The smartest thing my former employer ever did was invest in a coach for our newly formed leadership team. While cultural harmony was the goal (the team was comprised of German and American employees) we gained so much more than that.
Through the ongoing work with our coach, we were able to understand each other’s strengths, learn how to support one another in areas of improvement, plan for the future and push each other to achieve fairly aggressive goals in a rapid timeframe. In short, we went form good to great far faster than if we had muddled through on our own.
While there were numerous benefits from working with a coach, these four stand out as the most impactful:
Getting to know each other and building trust
Like many coaching engagements, ours began with a 360-degree feedback survey. As any good coach does, ours created a safe environment where it was okay to speak openly about our results. Soon we were having frank discussions about our appreciation for one another’s strengths but also where we saw opportunities for growth. This allowed us to get to know each other on a deeper level, to better understand our individual motivations, values and where we struggled as leaders.
Because we all agreed to a strict confidentiality rule, a what happens in Vegas stays in Vegas type of approach, we began to trust each other. I saw some real vulnerability in those first sessions and reflecting on it now, it was some of my most cherished moments as a leader.
Creating a collaborative environment, not a competitive one
We were a Type A, success-driven group and while we wanted the company to succeed, we each wanted our own individual success as well. This drive to achieve meant that we could be competitive with each other at times. However, through the coaching process, we began to adopt the motto that if one of us succeeds we all succeed. We began looking for ways to collaborate with each other rather than compete. Not only did this make us a far more effective leadership team, but it also created a more pleasant work environment for our staff, one where we were all pulling for the same mission and celebrating each other’s wins.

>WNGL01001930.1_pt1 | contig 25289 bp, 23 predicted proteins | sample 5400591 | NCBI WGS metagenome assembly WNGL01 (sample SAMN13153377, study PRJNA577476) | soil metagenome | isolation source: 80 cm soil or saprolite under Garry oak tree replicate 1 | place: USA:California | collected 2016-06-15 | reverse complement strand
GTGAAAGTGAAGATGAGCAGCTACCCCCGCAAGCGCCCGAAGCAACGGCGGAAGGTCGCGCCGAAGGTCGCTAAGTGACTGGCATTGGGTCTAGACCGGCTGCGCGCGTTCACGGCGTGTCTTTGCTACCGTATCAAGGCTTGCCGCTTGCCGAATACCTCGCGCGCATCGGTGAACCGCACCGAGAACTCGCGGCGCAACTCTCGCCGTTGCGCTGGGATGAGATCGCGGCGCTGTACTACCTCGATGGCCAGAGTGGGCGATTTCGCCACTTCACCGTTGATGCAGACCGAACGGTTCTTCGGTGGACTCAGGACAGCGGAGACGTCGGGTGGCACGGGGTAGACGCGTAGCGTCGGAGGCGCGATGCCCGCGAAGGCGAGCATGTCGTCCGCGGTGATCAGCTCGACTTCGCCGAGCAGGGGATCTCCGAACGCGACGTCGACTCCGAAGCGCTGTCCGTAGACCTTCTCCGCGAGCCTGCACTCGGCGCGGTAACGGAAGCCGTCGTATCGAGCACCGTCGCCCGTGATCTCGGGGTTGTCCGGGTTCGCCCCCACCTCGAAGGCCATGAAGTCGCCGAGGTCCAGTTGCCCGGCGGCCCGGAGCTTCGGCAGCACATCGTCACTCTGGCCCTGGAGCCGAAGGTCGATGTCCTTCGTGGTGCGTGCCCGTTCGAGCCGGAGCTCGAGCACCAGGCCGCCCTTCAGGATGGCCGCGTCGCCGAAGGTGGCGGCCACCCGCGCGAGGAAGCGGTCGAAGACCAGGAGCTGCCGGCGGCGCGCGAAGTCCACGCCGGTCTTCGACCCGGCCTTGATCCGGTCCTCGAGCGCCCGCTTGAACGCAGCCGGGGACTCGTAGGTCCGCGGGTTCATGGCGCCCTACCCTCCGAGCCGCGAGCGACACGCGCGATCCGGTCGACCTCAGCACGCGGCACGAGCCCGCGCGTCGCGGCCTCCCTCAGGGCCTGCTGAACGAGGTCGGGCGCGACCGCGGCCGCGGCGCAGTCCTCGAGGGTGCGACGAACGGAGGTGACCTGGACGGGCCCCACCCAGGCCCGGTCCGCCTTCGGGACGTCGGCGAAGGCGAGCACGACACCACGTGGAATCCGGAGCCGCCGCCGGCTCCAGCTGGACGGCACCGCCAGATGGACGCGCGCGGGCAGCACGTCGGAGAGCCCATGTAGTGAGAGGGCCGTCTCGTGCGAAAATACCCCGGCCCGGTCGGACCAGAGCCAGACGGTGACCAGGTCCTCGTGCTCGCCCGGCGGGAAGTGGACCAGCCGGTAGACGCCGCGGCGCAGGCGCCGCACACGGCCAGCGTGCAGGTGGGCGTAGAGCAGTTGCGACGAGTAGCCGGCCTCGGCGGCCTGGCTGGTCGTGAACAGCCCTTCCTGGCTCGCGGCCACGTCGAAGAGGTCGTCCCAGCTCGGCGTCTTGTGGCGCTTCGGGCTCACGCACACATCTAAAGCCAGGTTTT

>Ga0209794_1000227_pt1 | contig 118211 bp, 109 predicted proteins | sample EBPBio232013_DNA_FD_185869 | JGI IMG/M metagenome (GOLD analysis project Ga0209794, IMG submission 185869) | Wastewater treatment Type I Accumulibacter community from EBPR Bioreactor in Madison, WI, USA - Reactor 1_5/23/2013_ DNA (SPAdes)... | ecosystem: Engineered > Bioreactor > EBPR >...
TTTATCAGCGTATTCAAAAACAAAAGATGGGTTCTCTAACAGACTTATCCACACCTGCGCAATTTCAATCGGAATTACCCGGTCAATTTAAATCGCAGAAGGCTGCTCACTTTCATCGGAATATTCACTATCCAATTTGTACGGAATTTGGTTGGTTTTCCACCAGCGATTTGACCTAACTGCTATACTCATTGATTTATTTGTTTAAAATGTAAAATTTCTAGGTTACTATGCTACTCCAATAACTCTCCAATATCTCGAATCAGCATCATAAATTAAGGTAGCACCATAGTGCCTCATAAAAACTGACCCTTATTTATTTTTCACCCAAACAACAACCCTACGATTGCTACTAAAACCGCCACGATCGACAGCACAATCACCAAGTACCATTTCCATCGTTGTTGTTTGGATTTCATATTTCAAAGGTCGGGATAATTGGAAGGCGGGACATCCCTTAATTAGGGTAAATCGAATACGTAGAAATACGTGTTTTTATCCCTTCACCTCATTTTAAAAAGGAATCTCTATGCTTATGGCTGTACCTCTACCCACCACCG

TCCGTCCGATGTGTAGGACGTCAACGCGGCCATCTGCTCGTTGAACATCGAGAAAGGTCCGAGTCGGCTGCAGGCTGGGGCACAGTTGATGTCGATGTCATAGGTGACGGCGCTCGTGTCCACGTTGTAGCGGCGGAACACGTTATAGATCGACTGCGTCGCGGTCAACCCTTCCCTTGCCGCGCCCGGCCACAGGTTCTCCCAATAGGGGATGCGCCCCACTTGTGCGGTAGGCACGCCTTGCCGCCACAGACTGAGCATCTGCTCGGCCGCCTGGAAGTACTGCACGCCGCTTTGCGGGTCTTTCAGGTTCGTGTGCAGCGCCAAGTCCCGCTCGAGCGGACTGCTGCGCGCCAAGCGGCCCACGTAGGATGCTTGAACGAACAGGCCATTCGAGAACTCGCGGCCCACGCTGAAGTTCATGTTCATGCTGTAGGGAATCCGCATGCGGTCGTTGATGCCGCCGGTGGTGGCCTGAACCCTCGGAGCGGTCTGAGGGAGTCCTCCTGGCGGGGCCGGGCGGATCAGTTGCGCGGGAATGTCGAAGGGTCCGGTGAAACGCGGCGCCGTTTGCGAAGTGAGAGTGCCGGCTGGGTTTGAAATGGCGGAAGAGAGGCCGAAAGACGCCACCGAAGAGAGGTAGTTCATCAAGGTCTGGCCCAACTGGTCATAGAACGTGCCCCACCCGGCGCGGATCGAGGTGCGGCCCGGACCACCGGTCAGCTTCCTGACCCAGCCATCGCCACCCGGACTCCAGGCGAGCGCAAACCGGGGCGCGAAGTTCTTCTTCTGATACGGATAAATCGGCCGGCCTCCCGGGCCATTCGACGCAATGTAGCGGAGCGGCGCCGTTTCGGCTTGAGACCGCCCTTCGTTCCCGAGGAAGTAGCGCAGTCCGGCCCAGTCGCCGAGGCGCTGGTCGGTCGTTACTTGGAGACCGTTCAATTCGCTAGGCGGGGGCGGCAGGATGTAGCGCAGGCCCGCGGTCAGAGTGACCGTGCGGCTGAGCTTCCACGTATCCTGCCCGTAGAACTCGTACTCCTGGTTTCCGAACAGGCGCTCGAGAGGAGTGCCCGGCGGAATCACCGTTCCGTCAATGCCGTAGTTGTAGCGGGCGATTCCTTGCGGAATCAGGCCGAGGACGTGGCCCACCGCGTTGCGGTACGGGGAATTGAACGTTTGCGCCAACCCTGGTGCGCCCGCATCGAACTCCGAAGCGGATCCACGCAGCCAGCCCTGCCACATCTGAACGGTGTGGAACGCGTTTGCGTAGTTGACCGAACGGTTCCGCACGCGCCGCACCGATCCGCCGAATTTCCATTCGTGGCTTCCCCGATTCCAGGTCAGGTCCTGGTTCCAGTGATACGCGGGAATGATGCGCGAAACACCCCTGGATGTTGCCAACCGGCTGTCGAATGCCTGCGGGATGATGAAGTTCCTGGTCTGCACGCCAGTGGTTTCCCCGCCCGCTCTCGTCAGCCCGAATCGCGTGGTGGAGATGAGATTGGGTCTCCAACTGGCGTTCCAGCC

Willingness to take risks
Many organizations, especially young ones like ours was, can be terrified of failure. We were a new subsidiary in a larger global company. The spotlight was very much on us and we had a lot to prove. We wanted to grow but were afraid of risk. Our coach helped us to create some fairly aggressive growth goals and build our confidence to achieve them. We held each other accountable and because we developed a trusting and collaborative environment, we were more willing to accept that failure is a part of success and to try new approaches without fear.
Despite the progress we made as a team, in the end, we were still people and conflict is inevitable, even healthy. Our coach helped us to develop strategies to manage our conflict in a constructive way. Conflicts happened less often and when they did, we were able to set egos aside and resolve our issues in a way that was good for the company.
Is leadership coaching right for your team?
Research shows that individual performance is far more dependent on the team environment than had been previously thought. Further, high individual performance by one or more people in a team doesn’t necessarily lead to high overall company performance.
Moreover, many organizations believe that once someone reaches executive or senior status, they should inherently be able to act under pressure, inspire and implement ideas, lead and mentor a team, and require very little in the way of development. But candid, thoughtful feedback is harder to obtain as leaders advance in their careers. Promising careers can derail due to blind spots in critical interpersonal and leadership competencies. This can be devastating to the individual and extremely costly to the company.
Leadership team coaching addresses these blind spots. It creates an environment where leaders learn from one another, receive candidate feedback, develop a unified mission and increase overall organizational effectiveness. If your organization is growing, changing or simply wanting to invest in its leadership, team leadership coaching can be a profound and effective development tool to create lasting change.